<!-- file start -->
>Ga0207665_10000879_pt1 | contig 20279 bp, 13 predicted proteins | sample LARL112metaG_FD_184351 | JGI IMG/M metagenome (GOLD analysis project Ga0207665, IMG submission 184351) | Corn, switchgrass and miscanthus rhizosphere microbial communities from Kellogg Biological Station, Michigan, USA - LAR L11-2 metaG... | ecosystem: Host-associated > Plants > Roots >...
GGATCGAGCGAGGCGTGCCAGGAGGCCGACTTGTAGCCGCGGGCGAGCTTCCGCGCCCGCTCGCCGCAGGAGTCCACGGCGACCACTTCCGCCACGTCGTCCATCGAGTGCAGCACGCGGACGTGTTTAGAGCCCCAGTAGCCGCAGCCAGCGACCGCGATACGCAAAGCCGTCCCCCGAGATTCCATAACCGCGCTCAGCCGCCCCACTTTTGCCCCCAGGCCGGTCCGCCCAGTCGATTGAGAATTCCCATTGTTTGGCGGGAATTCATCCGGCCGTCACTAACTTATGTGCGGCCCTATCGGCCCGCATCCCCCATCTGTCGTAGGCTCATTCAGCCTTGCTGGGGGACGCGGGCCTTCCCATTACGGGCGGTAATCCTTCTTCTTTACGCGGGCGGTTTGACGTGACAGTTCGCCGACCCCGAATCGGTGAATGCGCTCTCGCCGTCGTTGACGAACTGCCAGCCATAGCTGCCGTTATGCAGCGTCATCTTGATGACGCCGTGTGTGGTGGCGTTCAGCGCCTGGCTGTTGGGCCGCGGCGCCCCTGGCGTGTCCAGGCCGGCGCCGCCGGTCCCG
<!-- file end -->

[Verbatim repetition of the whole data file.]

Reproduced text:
>Ga0207665_10000879_pt1 | contig 20279 bp, 13 predicted proteins | sample LARL112metaG_FD_184351 | JGI IMG/M metagenome (GOLD analysis project Ga0207665, IMG submission 184351) | Corn, switchgrass and miscanthus rhizosphere microbial communities from Kellogg Biological Station, Michigan, USA - LAR L11-2 metaG... | ecosystem: Host-associated > Plants > Roots >...
GGATCGAGCGAGGCGTGCCAGGAGGCCGACTTGTAGCCGCGGGCGAGCTTCCGCGCCCGCTCGCCGCAGGAGTCCACGGCGACCACTTCCGCCACGTCGTCCATCGAGTGCAGCACGCGGACGTGTTTAGAGCCCCAGTAGCCGCAGCCAGCGACCGCGATACGCAAAGCCGTCCCCCGAGATTCCATAACCGCGCTCAGCCGCCCCACTTTTGCCCCCAGGCCGGTCCGCCCAGTCGATTGAGAATTCCCATTGTTTGGCGGGAATTCATCCGGCCGTCACTAACTTATGTGCGGCCCTATCGGCCCGCATCCCCCATCTGTCGTAGGCTCATTCAGCCTTGCTGGGGGACGCGGGCCTTCCCATTACGGGCGGTAATCCTTCTTCTTTACGCGGGCGGTTTGACGTGACAGTTCGCCGACCCCGAATCGGTGAATGCGCTCTCGCCGTCGTTGACGAACTGCCAGCCATAGCTGCCGTTATGCAGCGTCATCTTGATGACGCCGTGTGTGGTGGCGTTCAGCGCCTGGCTGTTGGGCCGCGGCGCCCCTGGCGTGTCCAGGCCGGCGCCGCCGGTCCCG